Where does the name "Stuttgart" come from? When was the "Wasen" held for the first time and when was the University of Stuttgart founded? It is worth taking a brief look at Stuttgart's history.
Stuttgart, originally a 10th-century stud farm, is now the beautiful city located in the southwestern Germany at the locust of Neckar River. It is the centre of the largest industrial zone and holds various trade fairs and congresses. The metropolitan area is the site of the world or German headquarters for a number of prominent companies, including Mercedes and Porsche. Despite the auto industry at the heart of the local manufacturing sector, this region is also a home to many general and electrical engineering companies engaged in clean energy, robotics, and fuel cell and laser technology.
The earliest history of the Stuttgart town dates back to Roman times and its decline which led it to fall under the rule of the Franks and the Carolingians. The city was no where existed until 10th century when Duke Herzog Liudolf von Schwaben started a stud farm in an area of the Nesenbach Valley in 950 AD that was known as Stutengarten. The era for its transition from a stud farm to a medieval town and then to the status of a city began in 13th century followed by which the city became the official residence of the Count of Wurttemberg. By the 15th century, Stuttgart was officially declared as the capital city of the area Wurttemberg finally entering into the span of prosperity. However , the peace didn’t seem to prevail any longer and by the end of 16th century, the city followed a decline during the Thirty Years’ War (1618–48) and the French invasions of Louis XIV (1681–84) from which it did not recover any sooner.
Until the Industrial Revolution in the 19th century when it became the capital of the Kingdom of Wurttemberg in 1805, Stuttgart seems to roll back in its skin of progress. In 1818, King Wilhelm I inaugurated an annual celebration of the city's survival in the face of that adversity and plague in past, which came to be known as the Cannstatter Volksfest - still held today. With the beginning of 19th century, the opportunity to change the course of the city's history once and for all brought in the railway with industrialization. Bosch's invention of the spark plug and Daimler's development of the petrol engine were significant factors in the evolution of the city's economy, not to forget, Gottlieb Daimler invented the car in his local Cannstatt workshop.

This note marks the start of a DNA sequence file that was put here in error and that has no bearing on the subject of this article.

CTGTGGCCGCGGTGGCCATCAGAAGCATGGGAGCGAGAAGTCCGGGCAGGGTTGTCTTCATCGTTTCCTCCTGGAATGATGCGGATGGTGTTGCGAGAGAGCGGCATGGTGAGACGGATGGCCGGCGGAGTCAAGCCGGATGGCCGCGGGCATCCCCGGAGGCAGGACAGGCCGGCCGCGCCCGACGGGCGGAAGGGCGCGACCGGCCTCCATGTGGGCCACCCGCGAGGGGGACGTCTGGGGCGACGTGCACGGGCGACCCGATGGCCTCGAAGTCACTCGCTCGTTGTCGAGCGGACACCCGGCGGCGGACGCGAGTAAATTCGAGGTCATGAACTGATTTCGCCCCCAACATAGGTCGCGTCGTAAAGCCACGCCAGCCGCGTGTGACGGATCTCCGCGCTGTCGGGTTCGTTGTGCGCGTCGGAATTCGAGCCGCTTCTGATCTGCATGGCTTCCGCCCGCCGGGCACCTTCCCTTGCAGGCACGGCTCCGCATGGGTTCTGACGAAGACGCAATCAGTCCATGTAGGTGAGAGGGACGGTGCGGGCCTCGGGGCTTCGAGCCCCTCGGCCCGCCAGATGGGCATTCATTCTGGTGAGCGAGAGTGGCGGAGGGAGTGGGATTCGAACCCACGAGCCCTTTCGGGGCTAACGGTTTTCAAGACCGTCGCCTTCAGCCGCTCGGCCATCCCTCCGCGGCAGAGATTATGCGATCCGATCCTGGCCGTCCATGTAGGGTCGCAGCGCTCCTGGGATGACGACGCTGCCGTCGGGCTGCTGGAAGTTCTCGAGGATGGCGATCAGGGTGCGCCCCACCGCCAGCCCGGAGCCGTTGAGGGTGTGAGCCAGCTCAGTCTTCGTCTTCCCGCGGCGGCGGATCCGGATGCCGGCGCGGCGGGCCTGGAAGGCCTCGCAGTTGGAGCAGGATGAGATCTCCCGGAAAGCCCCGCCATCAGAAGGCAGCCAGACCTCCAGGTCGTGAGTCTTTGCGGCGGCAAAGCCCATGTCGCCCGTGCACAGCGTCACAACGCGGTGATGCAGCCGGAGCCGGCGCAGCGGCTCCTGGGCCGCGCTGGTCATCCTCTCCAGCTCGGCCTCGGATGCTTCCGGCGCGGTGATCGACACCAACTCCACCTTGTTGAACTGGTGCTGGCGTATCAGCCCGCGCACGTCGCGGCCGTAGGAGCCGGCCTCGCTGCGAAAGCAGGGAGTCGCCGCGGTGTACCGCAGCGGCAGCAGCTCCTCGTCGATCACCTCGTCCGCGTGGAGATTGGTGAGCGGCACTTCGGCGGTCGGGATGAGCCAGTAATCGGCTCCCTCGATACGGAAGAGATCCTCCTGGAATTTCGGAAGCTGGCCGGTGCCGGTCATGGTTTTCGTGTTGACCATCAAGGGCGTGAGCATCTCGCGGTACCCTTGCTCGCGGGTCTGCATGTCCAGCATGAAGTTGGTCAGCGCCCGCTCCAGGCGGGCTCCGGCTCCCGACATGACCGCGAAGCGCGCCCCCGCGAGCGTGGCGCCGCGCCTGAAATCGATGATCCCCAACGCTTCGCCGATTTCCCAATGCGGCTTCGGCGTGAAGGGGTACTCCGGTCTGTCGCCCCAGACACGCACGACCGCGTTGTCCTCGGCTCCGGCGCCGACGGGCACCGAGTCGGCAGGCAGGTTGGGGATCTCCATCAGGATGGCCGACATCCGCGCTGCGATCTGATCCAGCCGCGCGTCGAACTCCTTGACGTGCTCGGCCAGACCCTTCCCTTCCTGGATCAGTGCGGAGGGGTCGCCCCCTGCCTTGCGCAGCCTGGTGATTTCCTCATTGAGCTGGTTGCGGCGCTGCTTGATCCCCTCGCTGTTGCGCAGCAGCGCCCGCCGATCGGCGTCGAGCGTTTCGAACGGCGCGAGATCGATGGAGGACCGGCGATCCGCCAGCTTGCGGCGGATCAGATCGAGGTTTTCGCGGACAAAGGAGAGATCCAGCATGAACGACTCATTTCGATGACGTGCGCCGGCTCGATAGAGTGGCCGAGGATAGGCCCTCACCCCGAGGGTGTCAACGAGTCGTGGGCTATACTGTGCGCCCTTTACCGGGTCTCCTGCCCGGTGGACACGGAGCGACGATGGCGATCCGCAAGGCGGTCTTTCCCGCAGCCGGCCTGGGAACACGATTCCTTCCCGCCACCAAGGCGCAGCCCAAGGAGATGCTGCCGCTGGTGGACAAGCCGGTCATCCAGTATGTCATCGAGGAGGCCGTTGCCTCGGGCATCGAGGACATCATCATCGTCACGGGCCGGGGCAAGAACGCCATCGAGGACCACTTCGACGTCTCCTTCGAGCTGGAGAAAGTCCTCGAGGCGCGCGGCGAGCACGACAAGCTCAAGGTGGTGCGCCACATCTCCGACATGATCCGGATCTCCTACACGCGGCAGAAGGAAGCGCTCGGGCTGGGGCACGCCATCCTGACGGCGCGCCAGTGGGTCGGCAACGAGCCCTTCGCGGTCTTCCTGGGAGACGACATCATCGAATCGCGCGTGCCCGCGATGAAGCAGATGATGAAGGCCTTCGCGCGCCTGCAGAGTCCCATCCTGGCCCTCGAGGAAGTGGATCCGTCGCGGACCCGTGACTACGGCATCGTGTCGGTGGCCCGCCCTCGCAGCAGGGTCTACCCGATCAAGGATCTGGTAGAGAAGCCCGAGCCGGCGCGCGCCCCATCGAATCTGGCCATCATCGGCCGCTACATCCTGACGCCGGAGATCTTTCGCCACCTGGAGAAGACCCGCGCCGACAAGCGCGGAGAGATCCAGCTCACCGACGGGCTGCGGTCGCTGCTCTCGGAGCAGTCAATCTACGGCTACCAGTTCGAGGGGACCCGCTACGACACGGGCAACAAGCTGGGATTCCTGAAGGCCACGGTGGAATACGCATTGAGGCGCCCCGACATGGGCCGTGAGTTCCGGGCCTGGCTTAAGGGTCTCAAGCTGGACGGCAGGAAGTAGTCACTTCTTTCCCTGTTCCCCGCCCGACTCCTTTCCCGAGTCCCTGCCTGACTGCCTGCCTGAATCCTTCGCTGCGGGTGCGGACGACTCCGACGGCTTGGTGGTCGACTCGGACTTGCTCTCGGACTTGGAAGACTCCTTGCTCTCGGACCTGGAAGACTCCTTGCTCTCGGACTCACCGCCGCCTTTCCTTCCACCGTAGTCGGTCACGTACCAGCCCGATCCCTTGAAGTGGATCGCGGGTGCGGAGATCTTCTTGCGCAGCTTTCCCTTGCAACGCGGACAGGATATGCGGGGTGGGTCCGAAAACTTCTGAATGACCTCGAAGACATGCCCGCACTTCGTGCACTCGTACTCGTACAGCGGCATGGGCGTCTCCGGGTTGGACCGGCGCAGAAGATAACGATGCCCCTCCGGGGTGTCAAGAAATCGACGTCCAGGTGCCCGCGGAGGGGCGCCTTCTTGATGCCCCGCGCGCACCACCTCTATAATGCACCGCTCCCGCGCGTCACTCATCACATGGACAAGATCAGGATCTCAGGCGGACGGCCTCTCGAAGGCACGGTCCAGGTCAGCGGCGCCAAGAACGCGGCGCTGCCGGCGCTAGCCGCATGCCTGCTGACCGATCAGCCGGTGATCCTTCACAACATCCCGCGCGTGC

Inception of Academic Reforms
The city, in today’s age, encompasses technological colleges, a number of prestigious research centres, and academies for art, music, and architecture. Stuttgart is the seat of the University of Hohenheim which was founded 1818 whereas The University of Stuttgart was founded in 1829. It is now one of the leading technically oriented universities in Germany with global significance, carrying a vision of “Intelligent systems for a sustainable society”. Later towards the 21st century, in 1998, the Stuttgart Institute of Management and Technology was founded.
Post 19th Century
As soon as 19th century came to an end, the impending World War 1 finally broke down the Wurttemberg monarchy. Once the war was over, Stuttgart Central Station was rebuilt while the Stuttgart Observatory became active. Rotenberg and Zuffenhausen – the borough towns- became part of city whereby Ferdinand Porsche was pretty in business. With the year 1939 ending, Stuttgart Airport was built to replace Böblingen Airport, and deportation of Jews began. World War II had already invaded the grounds and during the same time, RBK- Robert Bosch hospital was also founded hence aided during the consecutive years of aerial bombing until the end of Second World War in 1945. Following the same year, the United States Army took over the airport until returning it to German authorities in 1948.
Most of Stuttgart's buildings were destroyed during Allied air raids and the old part of the city was particularly badly damaged during a raid that took place in September 1944.
Many of the city's historic buildings have survived to this day as a result of post-war planning, and numerous large parks have also been preserved. Although it was hoped that Stuttgart would become the capital of the newly formed Federal Republic of Germany, this was not to be. Instead, it has served as the seat of government for the new state of Baden-Wurttemberg since 1952.
Stuttgart now has a population of around 600,000 people, making it the sixth-largest city in Germany.
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